Dear Pepper: Sisterly Love | The New Yorker

Dear Pepper is a monthly advice-column comic by Liana Finck. If you have questions for Pepper about how to act in difficult situations, please direct them to dearpepperquestions@gmail.com. Questions may be edited for brevity and clarity.

Dear Pepper,

My sister is pretty amazing. She’s a graduate student in a dual-degree program, is married, and has a baby turning one very soon. She works hard to take care of the little one, be supportive of her husband, and keep the house mostly in order—all while also pursuing her studies online, full time.

My brother-in-law is a great guy who usually does his fair share of the housework and child care—but his job has been putting him through the wringer lately.

On top of that, they recently moved to his home town to be closer to his family, with the plan that his retired mother would be able to provide significant support watching the baby during the day.

The pandemic, and his parents’ apathy toward public health (and frequent trips to Florida), have thrown a serious wrench into that plan. Now my sister is working herself to the bone balancing everything—and, despite his best efforts, my busy brother-in-law can’t help enough to really give her the break she needs.

I wish I knew how to help her in this situation. I can’t force his parents to behave more responsibly, nor would that wasp’s nest be worth poking at this time of year. I’m a new employee, so I’m not allowed personal leave yet, and I can’t drive up every weekend. Our parents live too far away now to help. With the holidays approaching, she’ll have exams to study for on top of numerous family obligations.

Can you think of any way I can help? I’m racking my brain, but I can’t seem to find something meaningful to do from afar.

Sincerely,
Floundering Sister

Dear Sister,

This is where, if I️ were a real advice columnist and not a tongue-tied dog, I️ would sum up the particularly impossible struggles faced by working (or formerly working) moms during this terrible pandemic.

I️ can’t, though, so please accept this assortment of random nuts and bolts.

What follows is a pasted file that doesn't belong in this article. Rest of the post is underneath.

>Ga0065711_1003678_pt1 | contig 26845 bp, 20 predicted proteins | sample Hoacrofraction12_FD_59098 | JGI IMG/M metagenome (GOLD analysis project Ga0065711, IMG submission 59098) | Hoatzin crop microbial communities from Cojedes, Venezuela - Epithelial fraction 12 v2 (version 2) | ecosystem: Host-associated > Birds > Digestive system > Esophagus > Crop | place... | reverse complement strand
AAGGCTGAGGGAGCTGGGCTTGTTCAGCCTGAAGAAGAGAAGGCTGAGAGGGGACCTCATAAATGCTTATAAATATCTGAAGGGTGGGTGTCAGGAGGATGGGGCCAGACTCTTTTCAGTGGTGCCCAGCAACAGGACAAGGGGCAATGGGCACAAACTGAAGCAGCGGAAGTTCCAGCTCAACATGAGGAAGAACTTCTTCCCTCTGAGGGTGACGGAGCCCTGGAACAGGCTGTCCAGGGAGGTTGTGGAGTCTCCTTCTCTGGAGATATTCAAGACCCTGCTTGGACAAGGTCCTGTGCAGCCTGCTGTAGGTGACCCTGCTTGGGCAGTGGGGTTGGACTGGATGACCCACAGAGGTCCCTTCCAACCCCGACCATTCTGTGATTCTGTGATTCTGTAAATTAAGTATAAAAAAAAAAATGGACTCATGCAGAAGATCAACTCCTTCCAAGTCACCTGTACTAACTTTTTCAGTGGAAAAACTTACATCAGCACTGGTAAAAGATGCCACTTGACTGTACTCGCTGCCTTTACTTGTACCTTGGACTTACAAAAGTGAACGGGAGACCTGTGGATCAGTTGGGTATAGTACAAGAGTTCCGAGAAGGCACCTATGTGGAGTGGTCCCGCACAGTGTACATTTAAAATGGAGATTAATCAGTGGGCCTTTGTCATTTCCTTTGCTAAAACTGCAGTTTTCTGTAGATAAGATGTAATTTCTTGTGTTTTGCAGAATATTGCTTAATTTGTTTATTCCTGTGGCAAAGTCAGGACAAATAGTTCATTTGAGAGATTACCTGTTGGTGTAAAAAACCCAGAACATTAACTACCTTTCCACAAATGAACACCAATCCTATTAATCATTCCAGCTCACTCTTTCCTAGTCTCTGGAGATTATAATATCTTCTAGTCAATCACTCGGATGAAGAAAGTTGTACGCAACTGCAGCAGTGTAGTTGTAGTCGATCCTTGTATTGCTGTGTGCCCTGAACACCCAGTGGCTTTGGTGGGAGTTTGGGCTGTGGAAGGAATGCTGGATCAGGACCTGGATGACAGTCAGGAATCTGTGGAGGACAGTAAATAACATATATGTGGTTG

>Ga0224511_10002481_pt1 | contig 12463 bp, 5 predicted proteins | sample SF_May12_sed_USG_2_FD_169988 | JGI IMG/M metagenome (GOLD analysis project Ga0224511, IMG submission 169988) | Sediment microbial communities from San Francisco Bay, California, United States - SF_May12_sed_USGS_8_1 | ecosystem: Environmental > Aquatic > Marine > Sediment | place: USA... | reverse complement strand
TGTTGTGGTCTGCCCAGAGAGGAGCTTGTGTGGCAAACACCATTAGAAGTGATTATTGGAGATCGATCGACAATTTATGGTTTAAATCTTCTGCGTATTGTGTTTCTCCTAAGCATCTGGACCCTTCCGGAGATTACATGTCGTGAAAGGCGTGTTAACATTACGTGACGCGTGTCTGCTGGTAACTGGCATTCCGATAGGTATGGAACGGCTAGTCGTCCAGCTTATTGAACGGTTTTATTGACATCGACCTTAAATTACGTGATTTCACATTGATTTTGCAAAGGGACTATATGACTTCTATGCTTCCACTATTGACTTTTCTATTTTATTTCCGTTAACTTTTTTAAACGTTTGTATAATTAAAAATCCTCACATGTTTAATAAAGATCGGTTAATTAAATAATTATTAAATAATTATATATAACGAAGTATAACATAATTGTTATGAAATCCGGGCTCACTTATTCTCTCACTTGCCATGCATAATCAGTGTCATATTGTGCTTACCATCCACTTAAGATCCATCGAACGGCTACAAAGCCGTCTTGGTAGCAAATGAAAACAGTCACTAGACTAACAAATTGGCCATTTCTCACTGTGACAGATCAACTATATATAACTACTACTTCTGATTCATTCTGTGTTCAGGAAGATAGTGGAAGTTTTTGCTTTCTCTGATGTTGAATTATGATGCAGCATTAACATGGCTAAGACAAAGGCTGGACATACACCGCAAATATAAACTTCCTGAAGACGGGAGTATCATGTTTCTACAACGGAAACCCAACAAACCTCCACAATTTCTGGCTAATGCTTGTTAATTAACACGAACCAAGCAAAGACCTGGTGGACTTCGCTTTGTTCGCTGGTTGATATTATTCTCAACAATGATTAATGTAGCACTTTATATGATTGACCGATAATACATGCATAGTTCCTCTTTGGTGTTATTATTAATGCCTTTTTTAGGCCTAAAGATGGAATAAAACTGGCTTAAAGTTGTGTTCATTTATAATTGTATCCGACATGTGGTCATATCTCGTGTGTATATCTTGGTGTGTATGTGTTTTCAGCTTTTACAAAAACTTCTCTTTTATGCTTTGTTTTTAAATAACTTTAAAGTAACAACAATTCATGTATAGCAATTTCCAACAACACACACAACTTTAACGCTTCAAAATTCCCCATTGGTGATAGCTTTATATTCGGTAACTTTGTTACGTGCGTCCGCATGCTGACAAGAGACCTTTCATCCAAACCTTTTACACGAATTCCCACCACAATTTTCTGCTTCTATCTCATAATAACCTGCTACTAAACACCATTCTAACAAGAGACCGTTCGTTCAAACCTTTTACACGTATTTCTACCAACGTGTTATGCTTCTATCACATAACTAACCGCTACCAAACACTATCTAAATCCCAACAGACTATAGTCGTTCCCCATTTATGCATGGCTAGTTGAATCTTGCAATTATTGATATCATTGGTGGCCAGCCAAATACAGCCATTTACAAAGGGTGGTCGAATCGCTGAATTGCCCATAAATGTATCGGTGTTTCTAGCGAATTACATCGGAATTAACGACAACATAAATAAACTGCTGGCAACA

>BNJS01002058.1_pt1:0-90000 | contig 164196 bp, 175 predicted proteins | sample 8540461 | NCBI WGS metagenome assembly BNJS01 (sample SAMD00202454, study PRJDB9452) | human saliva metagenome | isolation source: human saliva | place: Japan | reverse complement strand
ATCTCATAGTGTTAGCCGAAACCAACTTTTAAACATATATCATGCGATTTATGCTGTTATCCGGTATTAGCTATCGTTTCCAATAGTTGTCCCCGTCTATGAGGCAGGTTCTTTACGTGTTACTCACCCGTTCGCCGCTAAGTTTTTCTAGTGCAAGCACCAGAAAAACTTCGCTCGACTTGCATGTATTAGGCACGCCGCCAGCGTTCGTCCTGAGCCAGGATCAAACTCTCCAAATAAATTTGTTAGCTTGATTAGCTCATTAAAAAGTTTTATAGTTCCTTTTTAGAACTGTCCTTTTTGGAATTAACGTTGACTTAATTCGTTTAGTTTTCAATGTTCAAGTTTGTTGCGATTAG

Maybe one of them will fit.

How would your sister feel about day care, taking into consideration its potential risks and rewards? Might she and her husband be able to afford a babysitter—perhaps you or your parents could pitch in to help pay for one? Is there any way she’d feel comfortable letting her parents-in-law help out, after all? Maybe your sister could drop the baby off at the in-laws’ house, rather than having them come over? Or set ground rules for outdoor excursions? Does your sister know anyone (friend, family, or for hire) who would be willing to drop everything and move into her household COVID pod to help with the kid? Does she have space?

If the answer to all these questions is no, as I suspect it is—because all the contingencies that I’ve laid out imply huge privilege, of one form or another—then I’m afraid your sister has an impossible situation on her hands. She will have to suck it up, like so many people with young children or old parents, bear the lasting consequences to her career, and await a vaccine.

If this answer sounds deeply unsatisfying, dense, and unfair, that’s because it’s not the real answer. The real answer is that what your sister is up against is insidious sexism, at a grand scale. Why, when something comes up, do women’s careers tend to be so much more flexible than men’s? Why do women take time off or quit their jobs in a child-care emergency so much more often than their husbands do?

Sexism takes many forms in this country—including a lack of decent and affordable child care; the tendency of women to wind up in less stable, less powerful, and lower-paying jobs; and a general assumption that children are more their mother’s responsibilities than their father’s.

It’s time for these things to change. Help make that happen. That’s my answer.

My best,
Pepper

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